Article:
The track: Right Now by Joachim Pastor - "I try sometimes to use sounds that I don’t like"


MTS 2020: While Versailles is famous for being the home of Louis XIV’s opulent royal palace, it boasts another ex-resident who also enjoys the finer things in life: Armada Music’s Joachim Pastor, whose eclectic style covers everything from whimsical Gallic-flavoured synth pop to minimal techno and accessible deep house flavours.

The Gear

 Apple MacBook Pro
> Focal Twin6 BE x2
> Earsonics EM32
> MOTU audio interfaces

 Ableton Live
> Elysia plugins
> Slate Digital plugins
> Spectrasonics plugins
> u-he plugins

We caught up with Joachim to discuss how he created his summer slammer Right Now, and find out more about his considered approach to making music.

You’re a classically trained musician with years of study behind you. Is this an advantage or disadvantage when it comes to making electronic dance music?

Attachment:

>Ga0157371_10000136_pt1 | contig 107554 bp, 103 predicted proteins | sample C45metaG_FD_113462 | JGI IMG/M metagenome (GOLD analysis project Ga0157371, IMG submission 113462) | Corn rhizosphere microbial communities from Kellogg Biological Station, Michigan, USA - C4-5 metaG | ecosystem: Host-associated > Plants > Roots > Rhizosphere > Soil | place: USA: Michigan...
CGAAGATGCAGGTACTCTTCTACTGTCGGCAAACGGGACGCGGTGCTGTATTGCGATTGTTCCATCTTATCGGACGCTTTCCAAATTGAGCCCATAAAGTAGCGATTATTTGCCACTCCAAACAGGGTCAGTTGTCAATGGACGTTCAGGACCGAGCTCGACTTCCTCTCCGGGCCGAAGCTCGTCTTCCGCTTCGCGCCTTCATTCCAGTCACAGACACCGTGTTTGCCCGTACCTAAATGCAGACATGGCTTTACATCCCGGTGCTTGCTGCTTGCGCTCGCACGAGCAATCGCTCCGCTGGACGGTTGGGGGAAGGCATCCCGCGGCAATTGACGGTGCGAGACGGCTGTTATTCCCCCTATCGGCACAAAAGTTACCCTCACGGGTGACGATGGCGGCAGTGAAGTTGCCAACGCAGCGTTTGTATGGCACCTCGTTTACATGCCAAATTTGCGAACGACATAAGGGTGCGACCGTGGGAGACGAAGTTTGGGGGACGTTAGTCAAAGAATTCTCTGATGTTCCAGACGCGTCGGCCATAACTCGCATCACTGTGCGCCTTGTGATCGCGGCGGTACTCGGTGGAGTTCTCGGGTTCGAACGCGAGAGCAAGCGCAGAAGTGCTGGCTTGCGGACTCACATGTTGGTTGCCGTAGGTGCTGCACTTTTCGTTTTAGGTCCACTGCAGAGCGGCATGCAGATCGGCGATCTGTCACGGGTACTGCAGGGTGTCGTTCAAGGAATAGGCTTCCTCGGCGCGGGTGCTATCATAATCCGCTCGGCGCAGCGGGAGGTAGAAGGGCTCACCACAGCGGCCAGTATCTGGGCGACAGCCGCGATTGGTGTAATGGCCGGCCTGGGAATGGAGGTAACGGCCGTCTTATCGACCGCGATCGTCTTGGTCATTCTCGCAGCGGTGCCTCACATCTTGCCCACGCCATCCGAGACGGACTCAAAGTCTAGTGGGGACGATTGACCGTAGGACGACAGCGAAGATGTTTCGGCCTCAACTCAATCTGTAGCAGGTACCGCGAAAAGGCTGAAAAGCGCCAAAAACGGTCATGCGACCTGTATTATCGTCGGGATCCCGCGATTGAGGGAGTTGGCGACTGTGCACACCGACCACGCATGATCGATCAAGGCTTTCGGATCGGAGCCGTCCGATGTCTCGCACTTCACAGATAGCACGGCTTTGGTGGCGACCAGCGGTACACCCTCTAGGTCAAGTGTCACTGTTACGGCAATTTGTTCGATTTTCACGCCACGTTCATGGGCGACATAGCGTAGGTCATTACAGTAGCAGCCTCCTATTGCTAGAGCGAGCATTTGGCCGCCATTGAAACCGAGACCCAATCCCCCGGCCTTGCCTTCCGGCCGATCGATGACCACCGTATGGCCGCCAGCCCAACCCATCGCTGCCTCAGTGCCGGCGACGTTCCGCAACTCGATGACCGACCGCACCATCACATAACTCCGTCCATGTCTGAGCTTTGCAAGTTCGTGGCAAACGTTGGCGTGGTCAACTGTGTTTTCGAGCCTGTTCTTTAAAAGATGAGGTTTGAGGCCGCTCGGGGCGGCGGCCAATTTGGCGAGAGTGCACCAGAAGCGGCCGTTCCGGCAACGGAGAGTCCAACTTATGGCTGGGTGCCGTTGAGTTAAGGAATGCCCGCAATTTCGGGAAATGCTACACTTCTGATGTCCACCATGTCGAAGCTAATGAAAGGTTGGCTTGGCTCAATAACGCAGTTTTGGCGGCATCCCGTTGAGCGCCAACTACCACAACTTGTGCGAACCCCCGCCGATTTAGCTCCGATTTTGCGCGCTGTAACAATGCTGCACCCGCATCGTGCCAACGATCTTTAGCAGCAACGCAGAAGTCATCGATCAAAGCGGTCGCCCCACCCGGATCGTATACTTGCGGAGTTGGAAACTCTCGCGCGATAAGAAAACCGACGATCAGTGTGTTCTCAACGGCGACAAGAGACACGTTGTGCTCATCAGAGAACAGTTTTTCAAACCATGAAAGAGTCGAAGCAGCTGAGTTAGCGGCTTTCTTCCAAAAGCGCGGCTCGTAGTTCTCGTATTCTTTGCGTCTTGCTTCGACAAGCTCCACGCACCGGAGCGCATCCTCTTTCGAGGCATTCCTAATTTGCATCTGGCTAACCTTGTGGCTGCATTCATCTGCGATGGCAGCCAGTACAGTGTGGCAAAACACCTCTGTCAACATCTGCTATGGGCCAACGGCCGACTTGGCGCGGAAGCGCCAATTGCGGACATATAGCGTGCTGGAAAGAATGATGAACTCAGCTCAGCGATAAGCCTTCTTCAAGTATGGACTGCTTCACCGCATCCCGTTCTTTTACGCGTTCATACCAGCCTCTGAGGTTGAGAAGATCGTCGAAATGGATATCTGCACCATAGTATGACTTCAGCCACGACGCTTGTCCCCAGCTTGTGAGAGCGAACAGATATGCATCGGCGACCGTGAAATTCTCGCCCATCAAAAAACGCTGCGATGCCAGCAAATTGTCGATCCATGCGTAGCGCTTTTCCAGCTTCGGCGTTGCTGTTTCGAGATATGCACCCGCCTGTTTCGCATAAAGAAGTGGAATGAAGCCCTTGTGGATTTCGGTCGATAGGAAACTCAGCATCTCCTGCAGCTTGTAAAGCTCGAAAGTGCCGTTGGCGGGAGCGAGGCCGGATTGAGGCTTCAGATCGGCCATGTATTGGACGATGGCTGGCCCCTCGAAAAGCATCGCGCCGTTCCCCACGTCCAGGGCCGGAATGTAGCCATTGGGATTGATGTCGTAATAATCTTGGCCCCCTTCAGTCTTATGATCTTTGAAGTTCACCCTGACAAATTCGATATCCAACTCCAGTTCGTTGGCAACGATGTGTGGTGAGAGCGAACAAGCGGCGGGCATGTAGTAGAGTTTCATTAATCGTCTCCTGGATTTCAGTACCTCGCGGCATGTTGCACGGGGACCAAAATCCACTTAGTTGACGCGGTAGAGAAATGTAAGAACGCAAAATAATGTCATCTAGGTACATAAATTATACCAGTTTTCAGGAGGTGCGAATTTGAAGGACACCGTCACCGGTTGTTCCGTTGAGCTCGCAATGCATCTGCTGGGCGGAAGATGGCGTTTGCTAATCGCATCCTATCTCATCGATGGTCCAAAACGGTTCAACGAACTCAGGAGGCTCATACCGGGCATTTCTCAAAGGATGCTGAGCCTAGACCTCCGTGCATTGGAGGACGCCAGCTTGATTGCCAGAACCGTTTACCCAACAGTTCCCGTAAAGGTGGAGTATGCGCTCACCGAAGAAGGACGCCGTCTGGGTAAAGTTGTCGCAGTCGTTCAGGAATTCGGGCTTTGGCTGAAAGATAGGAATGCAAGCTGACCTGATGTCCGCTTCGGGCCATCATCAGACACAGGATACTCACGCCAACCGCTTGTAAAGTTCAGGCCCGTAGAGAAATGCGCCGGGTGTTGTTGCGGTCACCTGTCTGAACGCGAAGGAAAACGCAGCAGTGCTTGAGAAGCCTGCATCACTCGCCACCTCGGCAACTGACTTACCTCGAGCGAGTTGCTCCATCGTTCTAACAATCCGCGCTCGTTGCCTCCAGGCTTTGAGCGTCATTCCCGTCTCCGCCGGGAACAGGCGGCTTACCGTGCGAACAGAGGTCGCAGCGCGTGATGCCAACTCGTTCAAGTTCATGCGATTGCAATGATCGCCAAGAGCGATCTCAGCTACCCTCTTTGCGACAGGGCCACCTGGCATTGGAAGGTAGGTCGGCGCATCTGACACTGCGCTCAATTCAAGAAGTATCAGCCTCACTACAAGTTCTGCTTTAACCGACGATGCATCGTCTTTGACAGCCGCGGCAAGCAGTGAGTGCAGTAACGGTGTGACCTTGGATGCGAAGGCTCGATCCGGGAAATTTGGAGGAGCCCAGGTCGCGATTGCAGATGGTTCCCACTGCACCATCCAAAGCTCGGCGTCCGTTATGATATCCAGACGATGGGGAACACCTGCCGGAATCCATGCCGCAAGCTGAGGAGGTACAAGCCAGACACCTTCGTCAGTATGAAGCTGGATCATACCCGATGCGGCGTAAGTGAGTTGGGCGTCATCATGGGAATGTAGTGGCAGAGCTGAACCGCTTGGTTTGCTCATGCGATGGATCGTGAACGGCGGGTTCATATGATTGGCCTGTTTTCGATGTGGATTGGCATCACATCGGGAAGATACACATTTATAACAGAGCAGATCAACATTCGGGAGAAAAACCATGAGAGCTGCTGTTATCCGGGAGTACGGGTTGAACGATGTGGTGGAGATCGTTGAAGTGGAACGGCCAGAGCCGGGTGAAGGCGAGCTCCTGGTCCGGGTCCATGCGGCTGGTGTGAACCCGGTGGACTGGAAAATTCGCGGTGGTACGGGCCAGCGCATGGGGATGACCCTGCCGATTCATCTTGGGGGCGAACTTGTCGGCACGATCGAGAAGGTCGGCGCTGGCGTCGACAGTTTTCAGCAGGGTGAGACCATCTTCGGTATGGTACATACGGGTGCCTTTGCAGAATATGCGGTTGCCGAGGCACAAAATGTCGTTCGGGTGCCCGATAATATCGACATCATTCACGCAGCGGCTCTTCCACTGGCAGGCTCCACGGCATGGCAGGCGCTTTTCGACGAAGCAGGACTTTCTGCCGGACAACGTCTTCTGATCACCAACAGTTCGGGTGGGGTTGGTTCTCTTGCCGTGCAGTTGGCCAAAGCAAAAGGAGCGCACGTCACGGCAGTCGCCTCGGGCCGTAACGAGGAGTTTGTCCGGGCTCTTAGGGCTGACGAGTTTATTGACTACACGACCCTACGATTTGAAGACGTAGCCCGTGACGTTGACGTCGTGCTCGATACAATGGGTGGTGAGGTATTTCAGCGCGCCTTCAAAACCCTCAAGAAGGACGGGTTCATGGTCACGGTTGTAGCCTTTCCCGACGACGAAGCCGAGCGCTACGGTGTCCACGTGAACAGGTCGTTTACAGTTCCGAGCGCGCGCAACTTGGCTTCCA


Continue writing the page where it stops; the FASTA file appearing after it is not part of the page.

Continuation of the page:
“I think both... when you are classically trained, you are more... ‘formatted’, or like, in a mold? On some level it will give you less freedom than if you know nothing about it, because when you know nothing you have the freedom of having creativity?

“When I was really young, I had that musical ear, it’s not like a huge talent or anything: I have friends who have never done music in their whole life, but can whistle a tune perfectly, you know? 

"When I went through the school for the first five years, I didn’t like it, I didn’t want to work on flutes or whatever. I thought it was crap, but they kept me there, they were like ‘he’s got the good ear, we’ve got to keep him’. 

“I’m sure that if I had not done that training I’d still be OK, because I had the ear. If you gave me a score right now, I’m not even sure I could still read it! Now I do everything by ear and if it sounds good, it’s good. 

"I think people who haven’t had musical training will be able to make good stuff just because of the feel for the sound.”

You play guitar, but the track Right Now was created entirely in-the-box. Do you feel like you come up with different results when using software compared to ‘real’ instruments?